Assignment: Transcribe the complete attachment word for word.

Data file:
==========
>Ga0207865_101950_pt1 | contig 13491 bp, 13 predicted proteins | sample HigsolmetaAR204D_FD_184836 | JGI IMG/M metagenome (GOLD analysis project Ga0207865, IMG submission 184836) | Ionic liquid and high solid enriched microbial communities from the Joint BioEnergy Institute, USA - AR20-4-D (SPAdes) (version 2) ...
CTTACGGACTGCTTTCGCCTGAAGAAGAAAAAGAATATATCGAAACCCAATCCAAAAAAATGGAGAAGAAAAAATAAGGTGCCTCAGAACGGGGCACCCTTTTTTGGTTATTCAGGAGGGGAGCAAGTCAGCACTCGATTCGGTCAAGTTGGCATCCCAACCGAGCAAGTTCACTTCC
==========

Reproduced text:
>Ga0207865_101950_pt1 | contig 13491 bp, 13 predicted proteins | sample HigsolmetaAR204D_FD_184836 | JGI IMG/M metagenome (GOLD analysis project Ga0207865, IMG submission 184836) | Ionic liquid and high solid enriched microbial communities from the Joint BioEnergy Institute, USA - AR20-4-D (SPAdes) (version 2) ...
CTTACGGACTGCTTTCGCCTGAAGAAGAAAAAGAATATATCGAAACCCAATCCAAAAAAATGGAGAAGAAAAAATAAGGTGCCTCAGAACGGGGCACCCTTTTTTGGTTATTCAGGAGGGGAGCAAGTCAGCACTCGATTCGGTCAAGTTGGCATCCCAACCGAGCAAGTTCACTTCC